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When the Hokies Made It Big
Ten Years Ago, Virginia Tech Lost The Title Game But Became a Force

By Mark Viera
Washington Post Staff Writer
Monday, August 31, 2009

BLACKSBURG, Va.

From inside Merryman Athletic Center, an empty glass case overlooks Virginia Tech's football facility. The intent for the display is made clear by a sign inside of it: "This area is reserved for the national championship trophy."

Ten years ago, the Hokies came close to filling it. A redshirt freshman named Michael Vick and a ferocious defense led Virginia Tech to an undefeated regular season and a berth in the Sugar Bowl, which decided the BCS championship that season. A 46-29 loss to Florida State may have denied the Hokies the title, but it also established the program as a national force, and the university as more than simply an engineering school in the Appalachians.

"I'm not shying away from the fact that I think Virginia Tech can win a national championship," Coach Frank Beamer said.

This season, a talented returning cast has helped spark hope among the Hokies' faithful -- and among the team itself -- that the championship run can be repeated.

The seventh-ranked Hokies can take a big first step toward that title on Saturday night in Atlanta in their opener against No. 5 Alabama. And even though preseason injuries at running back have somewhat dimmed the championship expectations, hopes are still high in Blacksburg.

"I know if you knock on the door enough times, hopefully you knock it in one of these days," Beamer said. "And I think that's where we are."

Just as consecutive ACC championships have set the stage for this season, the 1999 team had been preceded by success on the national level. The 1995 and 1996 teams advanced to the Sugar and Orange bowls, respectively, and in 1998 the Hokies crushed Alabama, 38-7, in the Music City Bowl. Virginia Tech was ranked 13th in the 1999 preseason Associated Press poll.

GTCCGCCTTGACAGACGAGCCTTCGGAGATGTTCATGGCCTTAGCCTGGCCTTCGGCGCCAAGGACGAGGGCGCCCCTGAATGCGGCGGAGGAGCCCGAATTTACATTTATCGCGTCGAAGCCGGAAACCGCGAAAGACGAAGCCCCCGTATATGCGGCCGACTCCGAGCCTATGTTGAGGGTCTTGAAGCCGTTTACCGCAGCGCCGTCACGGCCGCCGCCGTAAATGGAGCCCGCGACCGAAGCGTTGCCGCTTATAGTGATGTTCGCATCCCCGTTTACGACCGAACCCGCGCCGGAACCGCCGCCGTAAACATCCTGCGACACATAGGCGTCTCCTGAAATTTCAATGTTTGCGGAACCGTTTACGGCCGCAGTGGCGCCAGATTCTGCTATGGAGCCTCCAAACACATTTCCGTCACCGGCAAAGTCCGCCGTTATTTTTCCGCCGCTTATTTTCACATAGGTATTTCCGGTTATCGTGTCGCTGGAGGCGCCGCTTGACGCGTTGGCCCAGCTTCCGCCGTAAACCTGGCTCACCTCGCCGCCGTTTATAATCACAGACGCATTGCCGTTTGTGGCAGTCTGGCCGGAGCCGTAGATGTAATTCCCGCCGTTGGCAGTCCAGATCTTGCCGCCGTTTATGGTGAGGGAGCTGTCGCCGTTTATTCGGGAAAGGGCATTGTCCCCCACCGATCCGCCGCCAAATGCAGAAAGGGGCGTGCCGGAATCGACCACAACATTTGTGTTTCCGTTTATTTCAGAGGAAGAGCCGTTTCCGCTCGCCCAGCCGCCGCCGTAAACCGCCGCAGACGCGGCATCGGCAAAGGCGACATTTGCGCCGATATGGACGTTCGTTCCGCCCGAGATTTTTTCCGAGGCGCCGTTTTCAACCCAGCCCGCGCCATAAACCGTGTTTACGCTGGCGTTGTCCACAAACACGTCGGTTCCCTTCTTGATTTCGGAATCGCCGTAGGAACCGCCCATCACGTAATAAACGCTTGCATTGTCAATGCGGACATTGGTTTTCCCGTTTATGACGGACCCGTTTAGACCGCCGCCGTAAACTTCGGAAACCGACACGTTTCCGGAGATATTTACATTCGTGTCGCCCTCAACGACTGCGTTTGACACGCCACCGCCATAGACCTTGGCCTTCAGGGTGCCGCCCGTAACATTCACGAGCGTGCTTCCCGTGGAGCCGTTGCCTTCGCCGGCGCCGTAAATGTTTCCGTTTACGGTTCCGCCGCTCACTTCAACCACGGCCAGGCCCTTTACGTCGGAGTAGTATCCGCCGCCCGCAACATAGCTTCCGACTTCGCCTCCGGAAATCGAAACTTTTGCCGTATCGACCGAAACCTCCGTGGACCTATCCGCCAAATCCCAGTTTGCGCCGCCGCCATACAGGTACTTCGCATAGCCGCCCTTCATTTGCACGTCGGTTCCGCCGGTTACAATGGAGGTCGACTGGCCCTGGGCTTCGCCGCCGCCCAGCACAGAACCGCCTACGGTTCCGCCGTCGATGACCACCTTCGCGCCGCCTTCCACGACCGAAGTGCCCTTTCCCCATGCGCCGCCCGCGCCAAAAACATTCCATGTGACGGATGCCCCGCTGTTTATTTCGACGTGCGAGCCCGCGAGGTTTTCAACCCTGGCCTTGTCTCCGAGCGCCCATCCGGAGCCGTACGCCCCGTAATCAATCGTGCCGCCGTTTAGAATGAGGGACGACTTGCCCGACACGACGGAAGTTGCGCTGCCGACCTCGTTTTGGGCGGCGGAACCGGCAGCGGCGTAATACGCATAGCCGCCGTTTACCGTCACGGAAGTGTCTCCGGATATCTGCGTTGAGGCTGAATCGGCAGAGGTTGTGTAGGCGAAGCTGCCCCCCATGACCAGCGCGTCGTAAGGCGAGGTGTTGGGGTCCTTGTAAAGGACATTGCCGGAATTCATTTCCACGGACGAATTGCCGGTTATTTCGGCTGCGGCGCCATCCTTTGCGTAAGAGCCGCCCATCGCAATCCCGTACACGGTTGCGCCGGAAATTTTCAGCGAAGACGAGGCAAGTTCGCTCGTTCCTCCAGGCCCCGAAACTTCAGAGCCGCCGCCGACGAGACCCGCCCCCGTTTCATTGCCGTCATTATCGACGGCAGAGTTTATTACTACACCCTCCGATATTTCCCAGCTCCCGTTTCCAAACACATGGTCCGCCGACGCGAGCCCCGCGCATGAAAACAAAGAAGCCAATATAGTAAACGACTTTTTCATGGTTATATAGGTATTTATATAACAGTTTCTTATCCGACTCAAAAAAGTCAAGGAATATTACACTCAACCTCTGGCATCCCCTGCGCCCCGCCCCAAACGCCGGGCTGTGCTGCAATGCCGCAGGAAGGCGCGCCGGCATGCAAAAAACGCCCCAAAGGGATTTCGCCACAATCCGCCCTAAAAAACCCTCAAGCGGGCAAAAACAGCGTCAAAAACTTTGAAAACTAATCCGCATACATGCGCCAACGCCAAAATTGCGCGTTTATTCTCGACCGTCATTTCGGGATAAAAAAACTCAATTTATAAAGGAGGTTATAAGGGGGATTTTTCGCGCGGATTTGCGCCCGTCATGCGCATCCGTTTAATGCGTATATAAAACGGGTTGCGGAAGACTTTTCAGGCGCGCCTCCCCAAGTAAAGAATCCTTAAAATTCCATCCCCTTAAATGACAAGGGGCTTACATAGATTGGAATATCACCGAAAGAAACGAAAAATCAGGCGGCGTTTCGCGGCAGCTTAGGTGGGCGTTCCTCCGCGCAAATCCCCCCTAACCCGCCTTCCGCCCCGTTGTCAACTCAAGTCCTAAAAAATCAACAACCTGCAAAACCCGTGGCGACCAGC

"In the air, you could sense this was going to be an exciting season," Paul Torgersen, the former Virginia Tech president, said in a recent telephone interview. "And then each game we got through, there was sort of a measure of relief that we won another one."

By October, Virginia Tech commanded attention. ESPN's "College GameDay" show was broadcast from Blacksburg before the fourth-ranked Hokies' 62-0 win over No. 16 Syracuse. In December, wide receiver Andre Davis appeared on the cover of Sports Illustrated along with a statement about the Hokies: "They Belong!"

By the end of the season, Virginia Tech led the nation in scoring offense and scoring defense, the first team since Florida State in 1993 to accomplish the feat, and the last team to do so.

"I'm sold on our team," wide receiver Ricky Hall told The Washington Post in 1999, adding the Hokies showed they could "play with anybody in the country."

But the Hokies were not able to coast. There were unconvincing in wins over Alabama-Birmingham and Clemson, and on Nov. 6, Virginia Tech needed a game-winning 44-yard field goal by Shayne Graham to overcome West Virginia, 22-20, in Morgantown, W. Va.